Monetary Stability and the Structure of the Federal Reserve System


When originally conceived, the structure of the Federal Reserve System was intended to accommodate many of the key aspects of American political and economic life. At the heart of that understanding was a certain appreciation for regionalism and the distinctiveness of American federal structures. It was thought eminently possible to fashion a regulatory institution that would retain the safeguards of decentralization while securing the benefits of uniform monetary regulation, but the current trend of policy has been towards the centralization of authority. This conference explored this tendency as well as the general question of the Federal Reserve's efficacy as an institution of monetary control.


Conference Readings

Buchanan, James M. “Economists Have No Clothes.” Rationality, Markets and Morals: Studies at the Intersection of Philosophy and Economics 0 (2009): 151-156.

Hoenig, Thomas M. “Too Big Has Failed.” Private talk, Omaha, Nebraska, March 6, 2009.

Meltzer, Allan H. A History of the Federal Reserve, Volume 1: 1913-1951. Chicago: University of Chicago Press, 2003.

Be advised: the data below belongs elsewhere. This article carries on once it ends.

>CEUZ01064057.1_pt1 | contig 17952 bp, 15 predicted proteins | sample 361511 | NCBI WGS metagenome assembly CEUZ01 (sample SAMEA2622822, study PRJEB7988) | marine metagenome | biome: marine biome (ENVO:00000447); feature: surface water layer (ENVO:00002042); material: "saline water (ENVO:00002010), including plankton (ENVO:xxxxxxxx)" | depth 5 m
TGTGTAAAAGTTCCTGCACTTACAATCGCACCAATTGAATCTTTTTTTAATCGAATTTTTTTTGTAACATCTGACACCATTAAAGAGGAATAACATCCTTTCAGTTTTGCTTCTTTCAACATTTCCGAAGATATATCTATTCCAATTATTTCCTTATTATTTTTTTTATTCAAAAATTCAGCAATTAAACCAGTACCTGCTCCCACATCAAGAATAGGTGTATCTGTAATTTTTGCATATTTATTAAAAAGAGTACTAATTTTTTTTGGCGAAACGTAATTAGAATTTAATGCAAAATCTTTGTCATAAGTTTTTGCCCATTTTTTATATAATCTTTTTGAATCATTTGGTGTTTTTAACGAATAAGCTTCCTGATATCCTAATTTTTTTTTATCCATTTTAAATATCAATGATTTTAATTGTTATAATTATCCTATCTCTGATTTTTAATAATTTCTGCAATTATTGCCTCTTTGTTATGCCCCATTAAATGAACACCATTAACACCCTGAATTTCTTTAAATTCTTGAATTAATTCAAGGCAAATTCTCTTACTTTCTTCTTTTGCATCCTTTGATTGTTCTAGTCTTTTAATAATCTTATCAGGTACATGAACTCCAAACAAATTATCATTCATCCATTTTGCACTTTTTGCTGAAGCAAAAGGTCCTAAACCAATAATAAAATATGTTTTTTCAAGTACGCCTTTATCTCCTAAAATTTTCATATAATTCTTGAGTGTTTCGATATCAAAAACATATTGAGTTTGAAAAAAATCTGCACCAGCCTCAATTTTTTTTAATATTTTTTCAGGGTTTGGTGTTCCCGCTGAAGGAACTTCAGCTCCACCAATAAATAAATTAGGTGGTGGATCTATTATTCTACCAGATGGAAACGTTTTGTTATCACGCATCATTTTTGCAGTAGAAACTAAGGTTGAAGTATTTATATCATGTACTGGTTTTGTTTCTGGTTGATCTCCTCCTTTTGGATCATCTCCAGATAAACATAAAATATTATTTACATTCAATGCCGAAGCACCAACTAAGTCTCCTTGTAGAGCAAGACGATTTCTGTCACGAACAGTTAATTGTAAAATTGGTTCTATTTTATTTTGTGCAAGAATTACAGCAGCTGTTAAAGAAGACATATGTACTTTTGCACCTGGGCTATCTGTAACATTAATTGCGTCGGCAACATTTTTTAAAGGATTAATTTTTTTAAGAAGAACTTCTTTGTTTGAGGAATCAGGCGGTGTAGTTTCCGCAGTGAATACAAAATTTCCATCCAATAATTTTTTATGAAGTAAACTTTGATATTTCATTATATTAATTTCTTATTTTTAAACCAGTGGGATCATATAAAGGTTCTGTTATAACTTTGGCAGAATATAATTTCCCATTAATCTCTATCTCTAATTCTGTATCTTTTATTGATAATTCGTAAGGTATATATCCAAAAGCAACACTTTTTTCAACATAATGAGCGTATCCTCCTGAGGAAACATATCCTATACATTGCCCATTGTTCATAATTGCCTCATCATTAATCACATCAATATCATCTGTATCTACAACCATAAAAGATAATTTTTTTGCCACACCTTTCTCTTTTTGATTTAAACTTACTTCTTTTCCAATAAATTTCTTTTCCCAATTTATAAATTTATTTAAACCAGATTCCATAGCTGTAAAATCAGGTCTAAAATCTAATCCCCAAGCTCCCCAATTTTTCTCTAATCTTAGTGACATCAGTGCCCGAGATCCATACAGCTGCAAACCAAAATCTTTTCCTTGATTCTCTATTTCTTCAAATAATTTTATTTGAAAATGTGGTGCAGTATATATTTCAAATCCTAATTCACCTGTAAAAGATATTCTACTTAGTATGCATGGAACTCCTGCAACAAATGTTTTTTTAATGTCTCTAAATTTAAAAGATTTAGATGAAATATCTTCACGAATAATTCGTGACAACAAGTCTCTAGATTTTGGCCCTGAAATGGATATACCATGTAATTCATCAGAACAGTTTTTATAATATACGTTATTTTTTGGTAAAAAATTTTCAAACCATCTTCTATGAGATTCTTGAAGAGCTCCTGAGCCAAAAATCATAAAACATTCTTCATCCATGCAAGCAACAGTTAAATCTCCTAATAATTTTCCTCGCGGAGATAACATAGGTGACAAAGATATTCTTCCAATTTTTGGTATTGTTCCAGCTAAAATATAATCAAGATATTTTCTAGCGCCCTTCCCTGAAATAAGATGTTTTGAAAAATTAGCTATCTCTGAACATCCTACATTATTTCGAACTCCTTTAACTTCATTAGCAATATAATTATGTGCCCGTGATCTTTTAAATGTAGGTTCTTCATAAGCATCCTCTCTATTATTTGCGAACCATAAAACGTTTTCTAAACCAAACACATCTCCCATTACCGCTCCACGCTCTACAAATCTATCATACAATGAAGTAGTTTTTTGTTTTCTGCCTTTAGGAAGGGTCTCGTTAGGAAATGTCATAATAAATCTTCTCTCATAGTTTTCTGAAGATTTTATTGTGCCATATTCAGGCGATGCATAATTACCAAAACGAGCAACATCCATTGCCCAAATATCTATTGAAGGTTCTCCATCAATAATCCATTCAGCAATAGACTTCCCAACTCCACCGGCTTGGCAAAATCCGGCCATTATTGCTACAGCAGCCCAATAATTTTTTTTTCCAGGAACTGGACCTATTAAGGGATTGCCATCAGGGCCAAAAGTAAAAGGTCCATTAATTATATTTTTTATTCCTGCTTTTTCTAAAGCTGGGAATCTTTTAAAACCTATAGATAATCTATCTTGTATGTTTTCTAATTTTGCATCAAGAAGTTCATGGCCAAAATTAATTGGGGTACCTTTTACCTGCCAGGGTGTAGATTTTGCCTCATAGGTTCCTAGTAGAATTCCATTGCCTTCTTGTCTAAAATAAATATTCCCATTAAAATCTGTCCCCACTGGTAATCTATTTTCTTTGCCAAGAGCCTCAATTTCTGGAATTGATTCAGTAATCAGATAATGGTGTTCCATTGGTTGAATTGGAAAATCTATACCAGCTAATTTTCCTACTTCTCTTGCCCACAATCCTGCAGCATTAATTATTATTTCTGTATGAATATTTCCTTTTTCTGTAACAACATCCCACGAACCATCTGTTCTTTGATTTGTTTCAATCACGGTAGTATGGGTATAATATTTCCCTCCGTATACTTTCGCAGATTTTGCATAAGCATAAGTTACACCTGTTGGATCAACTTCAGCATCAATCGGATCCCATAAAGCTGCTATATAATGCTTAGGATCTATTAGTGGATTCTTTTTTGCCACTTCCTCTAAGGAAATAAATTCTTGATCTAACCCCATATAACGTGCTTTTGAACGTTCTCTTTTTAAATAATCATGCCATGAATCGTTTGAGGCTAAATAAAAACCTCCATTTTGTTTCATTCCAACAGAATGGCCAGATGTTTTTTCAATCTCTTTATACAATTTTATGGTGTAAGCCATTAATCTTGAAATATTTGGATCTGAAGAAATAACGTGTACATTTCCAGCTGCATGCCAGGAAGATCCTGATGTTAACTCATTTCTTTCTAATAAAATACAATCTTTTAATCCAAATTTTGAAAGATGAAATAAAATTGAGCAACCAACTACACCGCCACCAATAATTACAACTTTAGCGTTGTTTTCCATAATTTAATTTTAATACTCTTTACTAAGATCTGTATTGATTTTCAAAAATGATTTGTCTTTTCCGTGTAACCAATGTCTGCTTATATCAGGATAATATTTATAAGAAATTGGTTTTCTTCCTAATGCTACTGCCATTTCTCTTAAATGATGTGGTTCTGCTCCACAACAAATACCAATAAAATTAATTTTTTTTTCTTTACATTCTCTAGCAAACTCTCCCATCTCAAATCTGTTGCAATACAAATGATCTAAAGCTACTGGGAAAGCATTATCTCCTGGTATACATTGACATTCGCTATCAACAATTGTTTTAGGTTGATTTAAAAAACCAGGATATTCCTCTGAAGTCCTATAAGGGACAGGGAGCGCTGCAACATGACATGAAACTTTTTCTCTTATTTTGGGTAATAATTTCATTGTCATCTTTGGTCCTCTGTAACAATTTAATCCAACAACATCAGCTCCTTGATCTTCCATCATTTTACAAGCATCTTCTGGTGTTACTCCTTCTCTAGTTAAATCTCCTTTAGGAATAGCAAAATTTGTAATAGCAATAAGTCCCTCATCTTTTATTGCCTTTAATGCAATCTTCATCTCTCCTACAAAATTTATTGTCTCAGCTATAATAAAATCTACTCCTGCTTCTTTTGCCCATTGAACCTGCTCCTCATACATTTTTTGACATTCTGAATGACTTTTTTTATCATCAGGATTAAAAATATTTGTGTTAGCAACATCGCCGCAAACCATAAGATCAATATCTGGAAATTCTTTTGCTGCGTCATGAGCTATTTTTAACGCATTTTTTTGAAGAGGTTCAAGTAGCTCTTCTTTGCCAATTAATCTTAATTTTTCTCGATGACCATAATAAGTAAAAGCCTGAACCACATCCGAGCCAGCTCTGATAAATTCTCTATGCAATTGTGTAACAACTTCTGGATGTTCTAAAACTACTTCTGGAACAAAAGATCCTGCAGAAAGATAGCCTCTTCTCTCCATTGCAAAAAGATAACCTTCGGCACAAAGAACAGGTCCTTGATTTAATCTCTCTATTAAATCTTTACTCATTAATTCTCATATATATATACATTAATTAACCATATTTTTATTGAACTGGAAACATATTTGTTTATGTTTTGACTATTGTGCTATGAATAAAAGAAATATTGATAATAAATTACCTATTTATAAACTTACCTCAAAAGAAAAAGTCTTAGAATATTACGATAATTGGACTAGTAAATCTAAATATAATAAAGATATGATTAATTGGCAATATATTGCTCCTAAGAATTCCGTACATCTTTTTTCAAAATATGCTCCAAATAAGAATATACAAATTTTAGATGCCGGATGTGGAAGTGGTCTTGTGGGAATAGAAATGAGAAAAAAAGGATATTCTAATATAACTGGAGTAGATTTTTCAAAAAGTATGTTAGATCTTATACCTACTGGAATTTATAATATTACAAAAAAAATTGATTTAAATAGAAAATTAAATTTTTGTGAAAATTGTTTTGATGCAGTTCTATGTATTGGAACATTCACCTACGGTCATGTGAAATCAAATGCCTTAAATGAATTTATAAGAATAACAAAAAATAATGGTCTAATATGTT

Plosser, Charles I. “Demystifying the Federal Reserve.” Speech at Lafayette College Policy Studies Program, Easton, Pennsylvania, September 29, 2009.

Plosser, Charles I. “Ensuring Sound Monetary Policy in the Aftermath of Crisis.” Speech at the U.S. Monetary Policy Forum, Initiative on Global Markets, sponsored by the University of Chicago Booth School of Business, New York, NY, February 27, 2009.

Schwartz, Anna J. “The Misuse of the Fed's Discount Window.” The Federal Reserve Bank of St. Louis Review 74, no. 5 (September/October 1992): 58-69.

Timberlake, Richard H. Monetary Policy in the United States: An Intellectual and Institutional History. Chicago and London: University of Chicago Press, 1993.